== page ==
Echocardiography | The Hands-On Cardiac Ultrasound Course 2019 - Irving
Echocardiography | The Hands-On Cardiac Ultrasound Course 2019 is organized by Keith Mauney & Associates (KMA) Ultrasound Training Institutes and will be held from Nov 11- 15, 2019 at Homewood Suites by Hilton Dallas-Irving-Las Colinas, Irving, Texas, United States of America.
Who Will Benefit
• Allied Health Professionals
• ER and Critical Care Physicians
• Sonography Students
• Primary Care Physicians
• Veterinary Medicine
• Research & Medical Device Professionals
Hands-on intensive echocardiogram training with lectures and one-on-one discussion to build the complete cardiac ultrasound protocol to acquire and analyze all images. For all specialties and experience levels. Taught continuously to an international audience since 1983.
Forty years of experience stand behind the doing and teaching of this most effective experience. This course will establish the complete surface echocardiogram protocol: 2-D, M-mode, color and spectral Doppler, tissue velocity (TDI), and diastolic dysfunction. Complete evaluation of the right ventricle, pulmonary artery pressure, hepatic and renal function. Each step and every measurement will be carefully laid out and completely explained. The majority of our time will be spent in the scan lab practicing the full echo protocol to completion. Scan Lab open 24 hours for independent practice.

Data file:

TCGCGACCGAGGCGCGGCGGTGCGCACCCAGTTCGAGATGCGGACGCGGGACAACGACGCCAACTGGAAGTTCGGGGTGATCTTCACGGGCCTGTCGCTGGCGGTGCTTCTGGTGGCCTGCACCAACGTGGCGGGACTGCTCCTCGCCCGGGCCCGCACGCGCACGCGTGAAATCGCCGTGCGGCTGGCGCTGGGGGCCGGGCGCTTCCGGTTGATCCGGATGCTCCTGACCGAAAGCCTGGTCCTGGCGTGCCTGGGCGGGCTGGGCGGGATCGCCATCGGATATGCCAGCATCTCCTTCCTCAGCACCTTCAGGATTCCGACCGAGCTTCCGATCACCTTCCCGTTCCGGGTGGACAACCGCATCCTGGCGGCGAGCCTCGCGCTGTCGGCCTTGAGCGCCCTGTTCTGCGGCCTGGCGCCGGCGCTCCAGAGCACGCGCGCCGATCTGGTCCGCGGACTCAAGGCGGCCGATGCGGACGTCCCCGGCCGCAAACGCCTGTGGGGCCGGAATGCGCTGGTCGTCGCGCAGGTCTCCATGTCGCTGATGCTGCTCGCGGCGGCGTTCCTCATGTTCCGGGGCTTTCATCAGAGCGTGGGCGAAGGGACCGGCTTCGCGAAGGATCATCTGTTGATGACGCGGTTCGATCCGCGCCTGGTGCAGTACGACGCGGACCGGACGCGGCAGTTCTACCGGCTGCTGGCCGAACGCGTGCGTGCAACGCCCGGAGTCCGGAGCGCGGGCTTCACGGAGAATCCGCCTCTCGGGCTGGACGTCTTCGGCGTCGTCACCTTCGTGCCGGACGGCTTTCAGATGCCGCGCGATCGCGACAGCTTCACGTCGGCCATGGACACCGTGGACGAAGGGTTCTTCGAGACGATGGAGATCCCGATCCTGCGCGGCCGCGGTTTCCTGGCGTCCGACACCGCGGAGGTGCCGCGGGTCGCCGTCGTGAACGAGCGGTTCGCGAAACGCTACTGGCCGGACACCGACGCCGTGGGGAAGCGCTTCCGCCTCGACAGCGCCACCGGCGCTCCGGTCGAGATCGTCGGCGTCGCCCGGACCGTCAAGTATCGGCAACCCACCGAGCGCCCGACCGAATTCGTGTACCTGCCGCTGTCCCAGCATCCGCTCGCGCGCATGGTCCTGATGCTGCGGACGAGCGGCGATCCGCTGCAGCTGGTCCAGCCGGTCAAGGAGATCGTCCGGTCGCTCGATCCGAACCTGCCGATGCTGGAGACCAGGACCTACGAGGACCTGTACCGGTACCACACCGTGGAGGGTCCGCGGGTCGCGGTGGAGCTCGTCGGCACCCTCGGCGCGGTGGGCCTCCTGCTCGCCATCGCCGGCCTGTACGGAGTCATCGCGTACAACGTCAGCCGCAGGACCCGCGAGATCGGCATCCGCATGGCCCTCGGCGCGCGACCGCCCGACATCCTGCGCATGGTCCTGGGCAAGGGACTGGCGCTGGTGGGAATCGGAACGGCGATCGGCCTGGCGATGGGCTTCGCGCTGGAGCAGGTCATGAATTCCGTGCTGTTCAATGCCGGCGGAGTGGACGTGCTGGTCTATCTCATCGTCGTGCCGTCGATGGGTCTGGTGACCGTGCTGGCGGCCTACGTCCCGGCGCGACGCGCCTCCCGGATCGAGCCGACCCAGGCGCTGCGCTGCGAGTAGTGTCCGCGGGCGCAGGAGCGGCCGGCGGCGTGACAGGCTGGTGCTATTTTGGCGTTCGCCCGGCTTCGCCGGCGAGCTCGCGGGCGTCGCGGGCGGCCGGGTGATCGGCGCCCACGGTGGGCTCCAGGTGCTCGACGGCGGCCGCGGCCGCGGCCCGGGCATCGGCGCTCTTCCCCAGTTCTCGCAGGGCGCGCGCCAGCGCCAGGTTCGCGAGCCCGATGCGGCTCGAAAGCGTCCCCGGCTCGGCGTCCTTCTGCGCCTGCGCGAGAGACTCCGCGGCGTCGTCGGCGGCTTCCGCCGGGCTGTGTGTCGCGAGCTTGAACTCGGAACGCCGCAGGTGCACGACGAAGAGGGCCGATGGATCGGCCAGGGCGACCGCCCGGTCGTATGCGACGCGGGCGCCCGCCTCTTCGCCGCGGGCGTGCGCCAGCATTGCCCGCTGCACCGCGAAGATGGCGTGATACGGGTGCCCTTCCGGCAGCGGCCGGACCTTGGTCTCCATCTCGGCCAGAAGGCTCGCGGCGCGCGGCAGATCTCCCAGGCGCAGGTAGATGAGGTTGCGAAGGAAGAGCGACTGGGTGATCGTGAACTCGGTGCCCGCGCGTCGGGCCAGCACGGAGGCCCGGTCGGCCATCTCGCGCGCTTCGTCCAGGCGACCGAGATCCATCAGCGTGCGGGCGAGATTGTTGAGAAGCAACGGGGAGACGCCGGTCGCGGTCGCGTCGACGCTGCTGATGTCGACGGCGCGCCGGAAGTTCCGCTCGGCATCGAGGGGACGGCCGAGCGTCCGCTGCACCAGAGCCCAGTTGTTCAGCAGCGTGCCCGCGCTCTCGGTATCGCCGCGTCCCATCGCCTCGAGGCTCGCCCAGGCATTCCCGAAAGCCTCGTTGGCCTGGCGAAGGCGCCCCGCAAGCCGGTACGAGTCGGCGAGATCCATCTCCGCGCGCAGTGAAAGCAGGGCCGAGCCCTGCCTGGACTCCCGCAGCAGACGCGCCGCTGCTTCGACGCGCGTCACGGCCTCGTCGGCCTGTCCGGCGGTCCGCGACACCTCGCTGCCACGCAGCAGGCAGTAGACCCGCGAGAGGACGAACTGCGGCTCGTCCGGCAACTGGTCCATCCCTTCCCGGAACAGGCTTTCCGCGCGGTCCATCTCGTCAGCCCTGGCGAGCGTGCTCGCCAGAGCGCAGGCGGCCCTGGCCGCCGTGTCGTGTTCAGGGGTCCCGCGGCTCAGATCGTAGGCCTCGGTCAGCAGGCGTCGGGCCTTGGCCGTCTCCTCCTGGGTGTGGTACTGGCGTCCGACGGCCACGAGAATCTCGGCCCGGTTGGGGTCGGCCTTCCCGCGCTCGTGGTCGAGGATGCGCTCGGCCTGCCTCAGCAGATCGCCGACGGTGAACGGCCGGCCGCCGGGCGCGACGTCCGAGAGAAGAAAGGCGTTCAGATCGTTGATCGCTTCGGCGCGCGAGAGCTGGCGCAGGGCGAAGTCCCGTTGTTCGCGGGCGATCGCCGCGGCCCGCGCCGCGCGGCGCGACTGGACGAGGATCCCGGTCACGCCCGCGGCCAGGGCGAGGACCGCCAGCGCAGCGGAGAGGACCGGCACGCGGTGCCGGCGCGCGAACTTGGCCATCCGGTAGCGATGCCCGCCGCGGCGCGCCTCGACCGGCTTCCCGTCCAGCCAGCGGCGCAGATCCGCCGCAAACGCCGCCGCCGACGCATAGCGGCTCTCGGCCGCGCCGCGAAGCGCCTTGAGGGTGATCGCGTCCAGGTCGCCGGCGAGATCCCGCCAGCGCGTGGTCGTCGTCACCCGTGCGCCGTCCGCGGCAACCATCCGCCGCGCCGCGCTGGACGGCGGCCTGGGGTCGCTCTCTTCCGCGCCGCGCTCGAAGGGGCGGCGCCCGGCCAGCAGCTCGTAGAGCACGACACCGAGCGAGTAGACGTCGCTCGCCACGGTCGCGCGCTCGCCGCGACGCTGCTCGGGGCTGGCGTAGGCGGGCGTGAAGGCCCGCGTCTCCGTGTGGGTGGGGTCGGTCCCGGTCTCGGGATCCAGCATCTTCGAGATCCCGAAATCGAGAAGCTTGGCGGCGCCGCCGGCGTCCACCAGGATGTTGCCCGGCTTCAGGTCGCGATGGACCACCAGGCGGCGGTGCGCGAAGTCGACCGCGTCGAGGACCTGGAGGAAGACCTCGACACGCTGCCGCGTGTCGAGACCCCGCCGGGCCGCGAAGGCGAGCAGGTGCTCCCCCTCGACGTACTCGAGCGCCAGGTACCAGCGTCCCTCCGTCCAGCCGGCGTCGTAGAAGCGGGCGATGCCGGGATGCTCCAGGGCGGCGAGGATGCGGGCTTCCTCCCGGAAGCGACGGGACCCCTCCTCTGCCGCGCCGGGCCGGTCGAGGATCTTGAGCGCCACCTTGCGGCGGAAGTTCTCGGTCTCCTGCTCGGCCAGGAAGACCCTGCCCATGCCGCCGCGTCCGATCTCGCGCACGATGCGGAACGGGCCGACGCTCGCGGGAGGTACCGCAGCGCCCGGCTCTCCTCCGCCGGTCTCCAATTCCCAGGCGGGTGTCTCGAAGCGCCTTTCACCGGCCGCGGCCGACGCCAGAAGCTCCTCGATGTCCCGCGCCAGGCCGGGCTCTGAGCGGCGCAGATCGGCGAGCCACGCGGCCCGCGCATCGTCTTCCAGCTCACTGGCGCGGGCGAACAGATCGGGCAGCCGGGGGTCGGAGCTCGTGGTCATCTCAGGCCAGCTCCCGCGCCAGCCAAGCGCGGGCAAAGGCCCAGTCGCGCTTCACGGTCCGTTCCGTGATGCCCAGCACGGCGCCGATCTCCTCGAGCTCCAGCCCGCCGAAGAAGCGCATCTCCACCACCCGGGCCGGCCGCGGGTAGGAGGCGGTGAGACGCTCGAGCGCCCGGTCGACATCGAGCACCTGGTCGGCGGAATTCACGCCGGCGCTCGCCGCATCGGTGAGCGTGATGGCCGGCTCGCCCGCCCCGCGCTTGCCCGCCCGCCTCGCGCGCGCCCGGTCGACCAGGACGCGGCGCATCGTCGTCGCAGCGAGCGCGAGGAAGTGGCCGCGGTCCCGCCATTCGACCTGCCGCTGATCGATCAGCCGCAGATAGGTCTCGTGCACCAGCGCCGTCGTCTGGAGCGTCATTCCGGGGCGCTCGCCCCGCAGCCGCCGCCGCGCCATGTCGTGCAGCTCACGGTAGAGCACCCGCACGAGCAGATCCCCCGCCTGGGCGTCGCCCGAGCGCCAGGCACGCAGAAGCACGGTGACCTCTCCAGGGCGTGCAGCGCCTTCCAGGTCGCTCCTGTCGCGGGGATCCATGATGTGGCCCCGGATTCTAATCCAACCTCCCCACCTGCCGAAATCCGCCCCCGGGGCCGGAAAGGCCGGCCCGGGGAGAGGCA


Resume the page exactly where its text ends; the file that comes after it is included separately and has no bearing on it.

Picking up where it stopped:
Classroom sessions will drive home every point in a supportive dialog fashion. You'll feel comfortable asking any question, as many time as it takes to understand. After regular hours, the scan lab will be open around the clock for you to practice independently with classmates
Class is strictly small so we can spend time on the topics we need to cover and all the ones you want to discuss:
• Putting together the complete echo protocol: nothing left behind
• The one simple thing that will take three years off your learning curve and add a decade to your career.
• The secret to quickly getting every standard echo view without having to think.
• A simple 6-step method to understand spectral and color Doppler completely.
• Wall motion and thickening: what really matters and when it counts most.
• LV function measurements completely explained.
• Everything the physician needs to know about the right ventricle and how to find it.
• Valvular stenosis and regurgitation: Who did it and what does it mean?
• The very best way to evaluate valvular regurgitation that even the cath lab can't duplicate.
• The earliest clues to measure pulmonary hypertension: what works and what doesn't.
• How the aortic valve can lead to renal failure: the illustrated story behind interactive cardiac dysfunction.
• The four things to assess below the diaphragm in every cardiac patient.
• Tough-Guy Techniques to overcome body habitus and air: the secrets you were never told.
• How to analyze and document every pathologic finding: taking the right steps, using the right words.
• How to think your way through any Registry Exam question they could ever ask.
• Next steps: How to maximize your first six months in this new field.
Our approach is totally focused on the patient diagnosis. We are deeply familiar with virtually every ultrasound machine and the manufacturer's rationale behind its design, features and functions. Even so, no faculty members have any commercial interests or participation that might influence course content.